General anesthesia and mechanical ventilation impair pulmonary function, even in normal individuals, and result in decreased oxygenation in the postanesthesia period. They also cause a reduction in functional residual capacity of up to 50% of the preanesthesia value. It has been shown that pulmonary atelectasis is a common finding in anesthetized individuals because it occurs in 85% to 90% of healthy adults. Furthermore, there is substantial evidence that atelectasis, in combination with alveolar hypoventilation and ventilation-perfusion mismatch, is the core mechanism responsible for postoperative hypoxemic events in the majority of patients in the postanesthesia care unit (PACU)...
2013: Canadian Journal of Respiratory Therapy: CJRT
Stijn Schauvliege, Ioannis Savvas, Frank Gasthuys
OBJECTIVES: To investigate the influence of two inspired oxygen fractions (FiO(2)) on the arterial oxygenation in horses anaesthetized with isoflurane. STUDY DESIGN: Retrospective, case-control clinical study. ANIMALS: Two hundred equine patients undergoing non-abdominal surgery (ASA class 1-2), using a standardized anaesthetic protocol and selected from anaesthetic records of a period of three years, based on pre-defined inclusion criteria...
May 2015: Veterinary Anaesthesia and Analgesia
A K Staehr-Rye, L S Rasmussen, J Rosenberg, C Steen-Hansen, T F Nielsen, C V Rosenstock, H V Clausen, M K Sørensen, J VON H Regeur, M R Gätke
BACKGROUND: Pulmonary function may be impaired in connection with laparoscopic surgery, especially in the head-down body position, but the clinical importance has not been assessed in detail. The aim of this study was to assess pulmonary function after laparoscopic hysterectomy and laparoscopic cholecystectomy. We hypothesised that arterial oxygenation would be more impaired after hysterectomy performed in the head-down position than after cholecystectomy in the head-up position. METHODS: We included 60 women in this prospective, observational study...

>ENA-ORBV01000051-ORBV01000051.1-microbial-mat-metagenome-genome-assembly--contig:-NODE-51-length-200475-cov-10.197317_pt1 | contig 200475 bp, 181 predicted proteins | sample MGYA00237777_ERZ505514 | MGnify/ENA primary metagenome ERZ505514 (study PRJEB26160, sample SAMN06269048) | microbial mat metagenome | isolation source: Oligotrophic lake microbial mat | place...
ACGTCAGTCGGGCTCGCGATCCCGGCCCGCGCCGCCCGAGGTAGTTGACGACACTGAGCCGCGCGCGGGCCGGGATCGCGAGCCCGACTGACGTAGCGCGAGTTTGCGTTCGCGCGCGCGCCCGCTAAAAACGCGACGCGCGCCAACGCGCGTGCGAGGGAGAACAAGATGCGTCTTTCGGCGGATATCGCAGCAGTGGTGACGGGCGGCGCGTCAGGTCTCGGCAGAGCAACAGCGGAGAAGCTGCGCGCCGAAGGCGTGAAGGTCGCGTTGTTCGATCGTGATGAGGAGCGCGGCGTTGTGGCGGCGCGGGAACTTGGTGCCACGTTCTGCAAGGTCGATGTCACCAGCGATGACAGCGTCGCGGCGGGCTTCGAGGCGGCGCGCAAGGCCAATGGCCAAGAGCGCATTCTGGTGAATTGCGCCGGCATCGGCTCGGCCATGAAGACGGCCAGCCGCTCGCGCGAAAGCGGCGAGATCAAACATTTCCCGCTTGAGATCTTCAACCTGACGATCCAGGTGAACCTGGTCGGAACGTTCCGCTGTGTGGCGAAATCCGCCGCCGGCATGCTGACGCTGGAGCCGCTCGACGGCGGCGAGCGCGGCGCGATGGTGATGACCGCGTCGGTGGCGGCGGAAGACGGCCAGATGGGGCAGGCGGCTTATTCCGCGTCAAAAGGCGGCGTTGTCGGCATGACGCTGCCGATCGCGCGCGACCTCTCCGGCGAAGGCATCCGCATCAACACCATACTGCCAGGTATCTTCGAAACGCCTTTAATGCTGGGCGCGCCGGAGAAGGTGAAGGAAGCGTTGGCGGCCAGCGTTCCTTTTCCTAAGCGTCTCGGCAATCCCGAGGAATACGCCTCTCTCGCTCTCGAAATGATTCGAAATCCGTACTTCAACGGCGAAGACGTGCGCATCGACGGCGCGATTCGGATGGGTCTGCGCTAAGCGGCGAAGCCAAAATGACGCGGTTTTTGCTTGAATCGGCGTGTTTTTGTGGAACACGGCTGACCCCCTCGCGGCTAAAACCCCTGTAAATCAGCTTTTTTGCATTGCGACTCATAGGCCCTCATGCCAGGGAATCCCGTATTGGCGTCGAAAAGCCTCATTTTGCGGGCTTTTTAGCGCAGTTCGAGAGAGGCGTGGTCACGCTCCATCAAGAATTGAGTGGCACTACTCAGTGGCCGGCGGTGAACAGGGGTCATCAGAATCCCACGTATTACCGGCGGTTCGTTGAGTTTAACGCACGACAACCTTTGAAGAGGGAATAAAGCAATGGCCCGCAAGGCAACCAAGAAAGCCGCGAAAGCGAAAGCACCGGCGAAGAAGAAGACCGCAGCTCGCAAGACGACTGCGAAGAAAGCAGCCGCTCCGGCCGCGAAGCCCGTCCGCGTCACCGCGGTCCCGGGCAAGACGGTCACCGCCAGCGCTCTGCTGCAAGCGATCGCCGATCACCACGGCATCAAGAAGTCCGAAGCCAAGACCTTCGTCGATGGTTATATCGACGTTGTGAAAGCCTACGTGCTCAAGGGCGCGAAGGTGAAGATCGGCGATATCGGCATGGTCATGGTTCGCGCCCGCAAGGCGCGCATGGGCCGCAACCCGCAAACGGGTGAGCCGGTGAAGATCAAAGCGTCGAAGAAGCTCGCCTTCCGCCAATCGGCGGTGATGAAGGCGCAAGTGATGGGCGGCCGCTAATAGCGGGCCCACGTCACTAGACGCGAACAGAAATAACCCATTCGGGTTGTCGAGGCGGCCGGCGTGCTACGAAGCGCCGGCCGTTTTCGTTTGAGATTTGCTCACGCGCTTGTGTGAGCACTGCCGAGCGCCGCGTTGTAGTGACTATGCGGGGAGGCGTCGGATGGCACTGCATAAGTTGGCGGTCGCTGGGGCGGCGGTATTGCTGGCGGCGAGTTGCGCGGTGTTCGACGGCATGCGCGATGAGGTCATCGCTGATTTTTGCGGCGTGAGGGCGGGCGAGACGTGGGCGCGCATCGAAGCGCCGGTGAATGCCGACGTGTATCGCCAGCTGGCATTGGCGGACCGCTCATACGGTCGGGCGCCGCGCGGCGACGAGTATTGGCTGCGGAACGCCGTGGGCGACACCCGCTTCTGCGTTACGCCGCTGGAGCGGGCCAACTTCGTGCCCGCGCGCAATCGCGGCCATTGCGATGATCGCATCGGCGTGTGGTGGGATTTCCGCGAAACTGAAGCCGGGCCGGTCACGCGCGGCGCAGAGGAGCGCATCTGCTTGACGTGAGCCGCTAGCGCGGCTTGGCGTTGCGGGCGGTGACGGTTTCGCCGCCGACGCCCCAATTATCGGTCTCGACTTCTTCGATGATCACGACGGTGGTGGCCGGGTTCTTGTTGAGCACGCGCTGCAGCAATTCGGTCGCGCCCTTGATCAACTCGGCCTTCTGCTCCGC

February 2014: Acta Anaesthesiologica Scandinavica
Göran Hedenstierna, Hans Ulrich Rothen
Anaesthesia causes a respiratory impairment, whether the patient is breathing spontaneously or is ventilated mechanically. This impairment impedes the matching of alveolar ventilation and perfusion and thus the oxygenation of arterial blood. A triggering factor is loss of muscle tone that causes a fall in the resting lung volume, functional residual capacity. This fall promotes airway closure and gas adsorption, leading eventually to alveolar collapse, that is, atelectasis. The higher the oxygen concentration, the faster will the gas be adsorbed and the aleveoli collapse...
January 2012: Comprehensive Physiology
Tamara Grubb, Jan H M Frendin, Anna Edner, Pia Funkquist, Göran Hedenstierna, Görel Nyman
OBJECTIVES: Anaesthetized horses commonly become hypoxaemic due to ventilation/perfusion (V·A/Q·) mismatch and increased pulmonary shunt fraction (Qs·/Qt·). Pulse-delivered inhaled nitric oxide may improve oxygenation but may increase plasma concentration of the potent vasoconstrictor, endothelin-1 (ET-1). Objectives: Study 1) compare arterial oxygen concentration (PaO2) and saturation (SaO2), calculated Qs·/Qt· and ET-1 concentration; and Study 2) assess V·A/Q· matching and measured Qs·/Qt· in isoflurane-anaesthetized horses in left lateral recumbency receiving pulse-delivered inhaled nitric oxide (PiNO group) or inhalant gas only (C group)...
November 2013: Veterinary Anaesthesia and Analgesia
S Matsuse, Y Hara, T Ohkura, N Yahagi